Into the Land of the Dead
A chill gush of wind breathes through my open coat as I step out of the big black truck. I spent the past ten minutes sucking down an incredibly hot almond milk latte from the nearby Starbucks only a few hundred yards away. However, as I shut the squeaky metal door of the truck parked alongside an untouched path of concrete and entered the solemn silence of the eerie land of the dead, the Starbucks we were at a few minutes ago could have been lightyears away.
The slam of both of our doors gently released echoes that bounced back from the nearby hills which seemed to melt and slope in a smoother grass-adorned texture from the jagged rockier mountains that sat above them. My best friend and I met each other around at the front of the truck with cameras in our hands. The lenses laying gently again the outside of our coats would be the only thing separating our naked eyes from the potential wandering spirits of the cemetery.
My eyes, however, were fixated on the rows of fading names etched in dulled stone. Dates from the last three centuries decorate the hallowed ground like well-kept photo albums. My mind wondered further taking speculations of what life was life in the 1800s for the mountain-dwelling settlers of this land on its own long walk into the beyond.
My best friend, still fiddling around with the settings on the camera allowed her curiosity to wander towards capturing the macabre scenery with the paint strokes of her opening and closing lens. She creatively played games with the setting sun who tried to hide behind the little white wooden shiplap chapel with beautifully colorful and detailed stain glass windows.
“Oh, don’t move,” my friend said manually adjusting her camera again. As I was the only other living being in the cemetery at that time, I assumed it was me that the comment was being directed at amidst the silence. “I have an idea,” She said as she snapped a few more photos of me not sure if I should smile or look more serious in front of the rows of gravestones patiently waiting in the background.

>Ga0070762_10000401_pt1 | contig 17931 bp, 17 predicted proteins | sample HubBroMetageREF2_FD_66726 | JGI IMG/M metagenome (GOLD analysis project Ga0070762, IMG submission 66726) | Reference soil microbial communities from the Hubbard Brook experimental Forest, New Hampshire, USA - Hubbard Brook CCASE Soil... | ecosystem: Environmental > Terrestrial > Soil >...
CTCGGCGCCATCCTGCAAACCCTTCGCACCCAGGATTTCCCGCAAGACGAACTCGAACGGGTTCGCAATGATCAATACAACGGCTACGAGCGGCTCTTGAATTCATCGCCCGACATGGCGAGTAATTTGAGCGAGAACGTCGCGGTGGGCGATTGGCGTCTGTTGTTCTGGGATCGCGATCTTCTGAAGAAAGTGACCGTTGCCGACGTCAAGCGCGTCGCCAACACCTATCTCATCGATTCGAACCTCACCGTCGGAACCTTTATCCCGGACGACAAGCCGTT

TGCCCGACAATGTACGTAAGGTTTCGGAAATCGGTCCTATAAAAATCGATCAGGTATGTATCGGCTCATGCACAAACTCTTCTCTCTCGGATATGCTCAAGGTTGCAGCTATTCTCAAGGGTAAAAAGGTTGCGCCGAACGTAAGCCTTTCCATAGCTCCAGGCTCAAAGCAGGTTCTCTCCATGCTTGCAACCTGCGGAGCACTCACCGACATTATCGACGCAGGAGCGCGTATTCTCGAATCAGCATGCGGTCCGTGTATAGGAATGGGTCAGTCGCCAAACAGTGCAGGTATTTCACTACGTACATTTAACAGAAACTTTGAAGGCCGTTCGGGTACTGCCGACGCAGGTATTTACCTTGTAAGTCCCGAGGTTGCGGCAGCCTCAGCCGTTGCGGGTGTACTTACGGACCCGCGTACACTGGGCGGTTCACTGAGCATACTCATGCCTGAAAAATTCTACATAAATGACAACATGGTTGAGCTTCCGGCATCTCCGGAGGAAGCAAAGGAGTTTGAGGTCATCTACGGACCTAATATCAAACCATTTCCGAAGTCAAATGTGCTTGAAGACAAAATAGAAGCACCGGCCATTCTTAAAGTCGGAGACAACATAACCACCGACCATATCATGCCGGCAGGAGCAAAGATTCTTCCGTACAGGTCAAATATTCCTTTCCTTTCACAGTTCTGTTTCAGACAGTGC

She snapped more photos of me as I looked up at the dark, dried, and ominous dead trees looming down with their bare bent, and scraggly-looking branches stretched out wide. I continued my stare with my eyes transfixed to gaze upon the contrast of the dark geometric lines against the much lighter gray-bluish-colored sky. The combination of vastly different colors gently whispering that they are, in fact, the embodiment of a beautiful, yet lifeless, winter’s day.
My friend and I allowed ourselves to get lost in the calm and serene housing for death and decay, collecting our thoughts only to return, before the sun completely dipped its body into the darkening pool of brilliant fire behind the tallest mountains, to the land of the living.
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This entry was posted on January 23, 2019 by Jasmine D. Lowe. It was filed under Life and was tagged with cemetary, chapel, dead, death, graveyard, life, living, macabre, photography, poetry, prose, shiplap, Writing.
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